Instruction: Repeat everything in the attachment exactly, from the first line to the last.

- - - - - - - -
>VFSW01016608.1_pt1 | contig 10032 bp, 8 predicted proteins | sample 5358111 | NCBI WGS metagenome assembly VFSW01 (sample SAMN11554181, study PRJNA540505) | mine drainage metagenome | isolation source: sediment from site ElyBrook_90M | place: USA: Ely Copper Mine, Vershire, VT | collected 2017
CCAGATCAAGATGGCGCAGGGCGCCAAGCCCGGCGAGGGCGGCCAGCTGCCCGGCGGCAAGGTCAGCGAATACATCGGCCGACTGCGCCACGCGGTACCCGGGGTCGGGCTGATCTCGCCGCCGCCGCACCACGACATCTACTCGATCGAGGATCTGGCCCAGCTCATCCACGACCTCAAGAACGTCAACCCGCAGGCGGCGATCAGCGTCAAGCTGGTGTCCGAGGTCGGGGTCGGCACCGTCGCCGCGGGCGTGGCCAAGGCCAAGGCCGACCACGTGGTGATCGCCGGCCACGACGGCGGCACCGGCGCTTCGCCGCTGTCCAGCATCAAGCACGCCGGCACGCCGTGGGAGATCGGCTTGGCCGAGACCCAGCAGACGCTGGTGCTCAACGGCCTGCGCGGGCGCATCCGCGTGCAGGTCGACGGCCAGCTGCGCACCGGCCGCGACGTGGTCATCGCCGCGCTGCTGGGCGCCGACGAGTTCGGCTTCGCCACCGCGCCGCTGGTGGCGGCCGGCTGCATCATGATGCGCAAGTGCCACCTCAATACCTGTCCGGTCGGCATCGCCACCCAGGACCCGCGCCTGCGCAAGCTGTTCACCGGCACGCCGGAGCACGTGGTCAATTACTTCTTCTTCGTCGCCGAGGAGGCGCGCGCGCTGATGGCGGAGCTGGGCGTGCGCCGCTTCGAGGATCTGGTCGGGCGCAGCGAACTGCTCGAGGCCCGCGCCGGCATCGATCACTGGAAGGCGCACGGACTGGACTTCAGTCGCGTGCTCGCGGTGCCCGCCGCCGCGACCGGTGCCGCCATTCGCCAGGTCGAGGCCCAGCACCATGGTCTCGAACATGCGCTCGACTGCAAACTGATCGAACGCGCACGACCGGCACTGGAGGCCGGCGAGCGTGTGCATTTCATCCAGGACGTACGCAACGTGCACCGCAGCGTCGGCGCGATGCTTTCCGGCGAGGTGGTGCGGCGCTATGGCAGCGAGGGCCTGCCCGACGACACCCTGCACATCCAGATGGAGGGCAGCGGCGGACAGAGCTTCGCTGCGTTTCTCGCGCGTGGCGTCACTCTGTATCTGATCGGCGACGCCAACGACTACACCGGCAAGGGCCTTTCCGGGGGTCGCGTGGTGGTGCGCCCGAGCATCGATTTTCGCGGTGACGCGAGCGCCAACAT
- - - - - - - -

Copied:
>VFSW01016608.1_pt1 | contig 10032 bp, 8 predicted proteins | sample 5358111 | NCBI WGS metagenome assembly VFSW01 (sample SAMN11554181, study PRJNA540505) | mine drainage metagenome | isolation source: sediment from site ElyBrook_90M | place: USA: Ely Copper Mine, Vershire, VT | collected 2017
CCAGATCAAGATGGCGCAGGGCGCCAAGCCCGGCGAGGGCGGCCAGCTGCCCGGCGGCAAGGTCAGCGAATACATCGGCCGACTGCGCCACGCGGTACCCGGGGTCGGGCTGATCTCGCCGCCGCCGCACCACGACATCTACTCGATCGAGGATCTGGCCCAGCTCATCCACGACCTCAAGAACGTCAACCCGCAGGCGGCGATCAGCGTCAAGCTGGTGTCCGAGGTCGGGGTCGGCACCGTCGCCGCGGGCGTGGCCAAGGCCAAGGCCGACCACGTGGTGATCGCCGGCCACGACGGCGGCACCGGCGCTTCGCCGCTGTCCAGCATCAAGCACGCCGGCACGCCGTGGGAGATCGGCTTGGCCGAGACCCAGCAGACGCTGGTGCTCAACGGCCTGCGCGGGCGCATCCGCGTGCAGGTCGACGGCCAGCTGCGCACCGGCCGCGACGTGGTCATCGCCGCGCTGCTGGGCGCCGACGAGTTCGGCTTCGCCACCGCGCCGCTGGTGGCGGCCGGCTGCATCATGATGCGCAAGTGCCACCTCAATACCTGTCCGGTCGGCATCGCCACCCAGGACCCGCGCCTGCGCAAGCTGTTCACCGGCACGCCGGAGCACGTGGTCAATTACTTCTTCTTCGTCGCCGAGGAGGCGCGCGCGCTGATGGCGGAGCTGGGCGTGCGCCGCTTCGAGGATCTGGTCGGGCGCAGCGAACTGCTCGAGGCCCGCGCCGGCATCGATCACTGGAAGGCGCACGGACTGGACTTCAGTCGCGTGCTCGCGGTGCCCGCCGCCGCGACCGGTGCCGCCATTCGCCAGGTCGAGGCCCAGCACCATGGTCTCGAACATGCGCTCGACTGCAAACTGATCGAACGCGCACGACCGGCACTGGAGGCCGGCGAGCGTGTGCATTTCATCCAGGACGTACGCAACGTGCACCGCAGCGTCGGCGCGATGCTTTCCGGCGAGGTGGTGCGGCGCTATGGCAGCGAGGGCCTGCCCGACGACACCCTGCACATCCAGATGGAGGGCAGCGGCGGACAGAGCTTCGCTGCGTTTCTCGCGCGTGGCGTCACTCTGTATCTGATCGGCGACGCCAACGACTACACCGGCAAGGGCCTTTCCGGGGGTCGCGTGGTGGTGCGCCCGAGCATCGATTTTCGCGGTGACGCGAGCGCCAACAT